Linux kernel forced different behavior for processes starting with "X"

Linux kernel forced different behavior for processes starting with “X”


A nasty hack in the Linux kernel that has been online for over three years has been exposed. Due to an X.Org Server/xf86-video-modesetting DDX buggy, the Linux kernel has enforced different behavior depending on whether a process starts with “X” and in turn disables mode setting support atomic.

Linux security researcher Jason Donenfeld (who is also well known for inventing WireGuard), came across this nasty kernel code hack.

Donenfeld commented this weekend on the kernel mailing list:

This negates 26b1d3b527e7 (“drm/atomic: keep atomic toys away from X”), a rootkit-like bogus that has no business inside a general-purpose kernel. This is the type of debugging hack I will use momentarily but never commit, or some sort of babbies-first-process-hider malware trick.

The backstory is that some user space code – xorg-server – has a mode setting DDX which is not really coded correctly. Since no one wanted to maintain X11 anymore, rather than fix buggy code, the kernel was adjusted to avoid having to touch X11. A bummer, but fair enough: if the kernel no longer wants to support certain userspace APIs, the right thing to do is to arrange for a graceful fallback where the userspace thinks it’s not. not manageably available.

However, the *way* to do this is to simply check `current->comm[0] == ‘X’`, and disable it only in this case. So that means it’s *not* just a matter that the kernel no longer wants to support a particular userspace API, but rather that the kernel doesn’t want to support xorg-server, in theory, but in fact, it turns out that all processes start with ‘X’.

Playing games with current->comm like this is obviously wrong, and it’s quite shocking that it ever happened.

The validation of this kernel with the verification of the first character “X” was carried out in September 2019. The argument in this validation of the Linux kernel at the time was:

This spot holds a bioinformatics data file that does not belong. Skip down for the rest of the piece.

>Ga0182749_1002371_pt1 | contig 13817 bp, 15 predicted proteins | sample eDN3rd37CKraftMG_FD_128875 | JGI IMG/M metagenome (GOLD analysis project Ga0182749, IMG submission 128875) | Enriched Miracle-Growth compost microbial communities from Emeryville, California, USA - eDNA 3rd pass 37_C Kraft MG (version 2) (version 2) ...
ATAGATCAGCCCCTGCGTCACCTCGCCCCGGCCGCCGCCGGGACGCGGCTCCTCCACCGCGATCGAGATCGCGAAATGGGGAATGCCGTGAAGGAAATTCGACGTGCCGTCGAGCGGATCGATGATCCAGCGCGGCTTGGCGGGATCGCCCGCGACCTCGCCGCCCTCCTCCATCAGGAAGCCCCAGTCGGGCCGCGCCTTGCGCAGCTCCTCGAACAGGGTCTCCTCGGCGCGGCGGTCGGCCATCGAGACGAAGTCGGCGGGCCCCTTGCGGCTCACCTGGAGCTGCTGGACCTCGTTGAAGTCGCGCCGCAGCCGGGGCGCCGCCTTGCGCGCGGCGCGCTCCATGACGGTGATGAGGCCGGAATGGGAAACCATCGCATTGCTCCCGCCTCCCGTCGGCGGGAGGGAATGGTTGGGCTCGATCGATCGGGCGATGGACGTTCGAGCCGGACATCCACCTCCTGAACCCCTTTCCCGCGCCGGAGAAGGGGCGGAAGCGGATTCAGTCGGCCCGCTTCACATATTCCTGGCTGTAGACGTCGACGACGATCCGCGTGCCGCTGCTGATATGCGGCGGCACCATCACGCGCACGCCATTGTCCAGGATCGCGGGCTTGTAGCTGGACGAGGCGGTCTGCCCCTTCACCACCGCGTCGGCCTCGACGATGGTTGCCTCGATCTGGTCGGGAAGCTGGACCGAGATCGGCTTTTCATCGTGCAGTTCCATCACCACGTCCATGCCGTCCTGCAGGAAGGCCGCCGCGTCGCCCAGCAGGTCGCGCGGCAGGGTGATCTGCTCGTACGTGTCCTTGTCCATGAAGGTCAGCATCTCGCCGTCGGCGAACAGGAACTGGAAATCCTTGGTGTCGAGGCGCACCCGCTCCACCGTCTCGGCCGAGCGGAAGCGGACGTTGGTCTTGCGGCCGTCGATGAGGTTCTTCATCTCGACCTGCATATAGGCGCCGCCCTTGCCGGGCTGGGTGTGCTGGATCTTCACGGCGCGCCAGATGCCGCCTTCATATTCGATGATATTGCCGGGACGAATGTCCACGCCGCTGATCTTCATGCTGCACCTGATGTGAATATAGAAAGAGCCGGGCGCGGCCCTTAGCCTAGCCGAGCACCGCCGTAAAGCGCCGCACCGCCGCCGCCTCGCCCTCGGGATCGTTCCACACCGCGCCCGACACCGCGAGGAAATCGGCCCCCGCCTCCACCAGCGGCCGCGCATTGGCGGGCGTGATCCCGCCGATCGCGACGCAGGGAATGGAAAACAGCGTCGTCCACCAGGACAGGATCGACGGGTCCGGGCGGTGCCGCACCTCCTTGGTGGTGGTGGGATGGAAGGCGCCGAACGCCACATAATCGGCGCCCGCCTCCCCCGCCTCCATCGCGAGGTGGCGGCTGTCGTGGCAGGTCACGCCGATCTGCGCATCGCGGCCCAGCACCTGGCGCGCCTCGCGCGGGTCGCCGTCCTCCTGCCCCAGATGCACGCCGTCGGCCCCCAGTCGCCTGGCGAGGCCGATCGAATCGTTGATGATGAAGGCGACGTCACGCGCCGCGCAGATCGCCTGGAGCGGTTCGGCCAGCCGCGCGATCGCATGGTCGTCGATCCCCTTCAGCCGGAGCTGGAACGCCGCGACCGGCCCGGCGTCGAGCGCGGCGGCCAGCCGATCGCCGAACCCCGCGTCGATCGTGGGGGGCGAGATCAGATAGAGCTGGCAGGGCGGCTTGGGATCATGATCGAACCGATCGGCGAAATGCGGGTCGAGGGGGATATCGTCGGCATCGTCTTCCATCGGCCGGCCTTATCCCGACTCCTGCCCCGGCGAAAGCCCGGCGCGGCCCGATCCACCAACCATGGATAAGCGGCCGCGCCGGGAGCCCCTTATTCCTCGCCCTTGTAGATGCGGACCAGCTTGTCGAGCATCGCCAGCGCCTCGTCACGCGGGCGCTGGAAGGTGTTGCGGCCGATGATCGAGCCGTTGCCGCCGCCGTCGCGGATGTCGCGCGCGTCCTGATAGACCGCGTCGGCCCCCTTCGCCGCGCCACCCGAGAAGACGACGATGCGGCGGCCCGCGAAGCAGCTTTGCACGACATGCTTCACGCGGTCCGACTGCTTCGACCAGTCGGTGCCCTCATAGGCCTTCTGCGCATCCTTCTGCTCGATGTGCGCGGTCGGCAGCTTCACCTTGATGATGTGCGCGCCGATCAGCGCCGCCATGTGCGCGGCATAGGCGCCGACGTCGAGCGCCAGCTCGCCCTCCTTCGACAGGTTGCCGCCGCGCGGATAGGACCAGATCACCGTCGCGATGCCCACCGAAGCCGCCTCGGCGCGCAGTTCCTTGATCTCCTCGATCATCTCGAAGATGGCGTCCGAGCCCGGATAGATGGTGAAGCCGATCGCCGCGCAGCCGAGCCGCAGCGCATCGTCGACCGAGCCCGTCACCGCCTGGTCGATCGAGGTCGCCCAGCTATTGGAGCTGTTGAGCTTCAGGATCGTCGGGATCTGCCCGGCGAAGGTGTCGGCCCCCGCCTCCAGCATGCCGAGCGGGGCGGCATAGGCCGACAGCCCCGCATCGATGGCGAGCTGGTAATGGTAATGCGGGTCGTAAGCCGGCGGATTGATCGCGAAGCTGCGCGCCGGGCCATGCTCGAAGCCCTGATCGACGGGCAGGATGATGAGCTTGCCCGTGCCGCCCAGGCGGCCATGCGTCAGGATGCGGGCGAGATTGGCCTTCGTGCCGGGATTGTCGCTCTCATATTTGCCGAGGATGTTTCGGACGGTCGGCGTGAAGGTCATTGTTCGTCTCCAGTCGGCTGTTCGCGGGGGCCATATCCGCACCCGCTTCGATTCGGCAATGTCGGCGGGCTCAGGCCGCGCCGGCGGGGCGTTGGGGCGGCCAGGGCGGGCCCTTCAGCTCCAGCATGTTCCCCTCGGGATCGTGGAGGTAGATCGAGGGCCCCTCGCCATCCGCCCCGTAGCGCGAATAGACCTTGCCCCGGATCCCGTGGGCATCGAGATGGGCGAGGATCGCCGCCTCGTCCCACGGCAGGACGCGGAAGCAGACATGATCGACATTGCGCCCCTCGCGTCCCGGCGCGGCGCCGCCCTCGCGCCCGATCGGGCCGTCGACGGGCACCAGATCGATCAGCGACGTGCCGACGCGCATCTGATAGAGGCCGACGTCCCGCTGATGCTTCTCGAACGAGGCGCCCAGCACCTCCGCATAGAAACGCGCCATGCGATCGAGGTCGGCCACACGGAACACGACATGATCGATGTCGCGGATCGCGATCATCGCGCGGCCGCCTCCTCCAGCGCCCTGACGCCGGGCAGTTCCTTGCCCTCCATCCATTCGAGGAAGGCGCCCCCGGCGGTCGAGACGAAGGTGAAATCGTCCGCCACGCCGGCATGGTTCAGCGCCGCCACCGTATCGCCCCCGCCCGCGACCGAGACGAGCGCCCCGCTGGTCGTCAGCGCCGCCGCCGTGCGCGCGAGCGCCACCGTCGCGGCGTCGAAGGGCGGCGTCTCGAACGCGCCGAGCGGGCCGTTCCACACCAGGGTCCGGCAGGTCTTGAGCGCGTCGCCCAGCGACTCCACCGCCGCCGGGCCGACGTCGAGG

The -modesetting ddx has the totally wrong idea of ​​how atomic works:

– does not disable old connectors, assuming they automatically disable as with the old setcrtc

– assumes ASYNC_FLIP is hardwired for atomic ioctl

– not a single call to TEST_ONLY

[In other words] the implementation is a 1:1 translation of legacy ioctls to atomic, which is a) broken b) useless.

We already have bugs in i915 and amdgpu-DC where it prevents us from enabling interesting features.

If anyone cares about the atom in X, we can easily add a new atomic level (req->value==2) for X to get the shiny toys.

Since those broken versions of -modesetting shipped, there’s really no other way out of this bind.

The “good” news is that since then, on the userspace side, in 2019 the xf86-video-modesetting code continued and disabled atomic support by default. So technically if you’re running an updated X.Org stack within the last three years, this kernel hack is no longer necessary since userspace then bypasses the atomic API.

We’ll see if Linus Torvalds is okay with removing this hack, because after all, it goes against his “don’t break userspace” principle by then regressing the system if it breaks. sticks to an outdated X.Org server stack and wants to run with a future kernel version. We will see but surprise it took three years for this dirty code to be criticized.

#Linux #kernel #forced #behavior #processes #starting

Leave a Comment

Your email address will not be published. Required fields are marked *